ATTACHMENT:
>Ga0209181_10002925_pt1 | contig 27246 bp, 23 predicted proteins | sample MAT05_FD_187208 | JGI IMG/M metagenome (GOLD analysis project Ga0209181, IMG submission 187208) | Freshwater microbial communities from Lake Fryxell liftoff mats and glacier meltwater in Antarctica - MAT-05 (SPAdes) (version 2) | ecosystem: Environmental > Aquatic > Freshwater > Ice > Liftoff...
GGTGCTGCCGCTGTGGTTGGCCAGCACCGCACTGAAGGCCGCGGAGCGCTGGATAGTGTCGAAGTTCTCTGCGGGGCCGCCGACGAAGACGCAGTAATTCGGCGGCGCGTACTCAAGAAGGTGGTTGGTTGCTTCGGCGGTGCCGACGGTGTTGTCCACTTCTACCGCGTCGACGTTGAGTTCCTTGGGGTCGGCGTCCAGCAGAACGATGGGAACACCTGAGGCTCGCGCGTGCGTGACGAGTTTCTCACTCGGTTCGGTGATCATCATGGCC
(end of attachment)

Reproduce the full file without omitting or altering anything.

>Ga0209181_10002925_pt1 | contig 27246 bp, 23 predicted proteins | sample MAT05_FD_187208 | JGI IMG/M metagenome (GOLD analysis project Ga0209181, IMG submission 187208) | Freshwater microbial communities from Lake Fryxell liftoff mats and glacier meltwater in Antarctica - MAT-05 (SPAdes) (version 2) | ecosystem: Environmental > Aquatic > Freshwater > Ice > Liftoff...
GGTGCTGCCGCTGTGGTTGGCCAGCACCGCACTGAAGGCCGCGGAGCGCTGGATAGTGTCGAAGTTCTCTGCGGGGCCGCCGACGAAGACGCAGTAATTCGGCGGCGCGTACTCAAGAAGGTGGTTGGTTGCTTCGGCGGTGCCGACGGTGTTGTCCACTTCTACCGCGTCGACGTTGAGTTCCTTGGGGTCGGCGTCCAGCAGAACGATGGGAACACCTGAGGCTCGCGCGTGCGTGACGAGTTTCTCACTCGGTTCGGTGATCATCATGGCC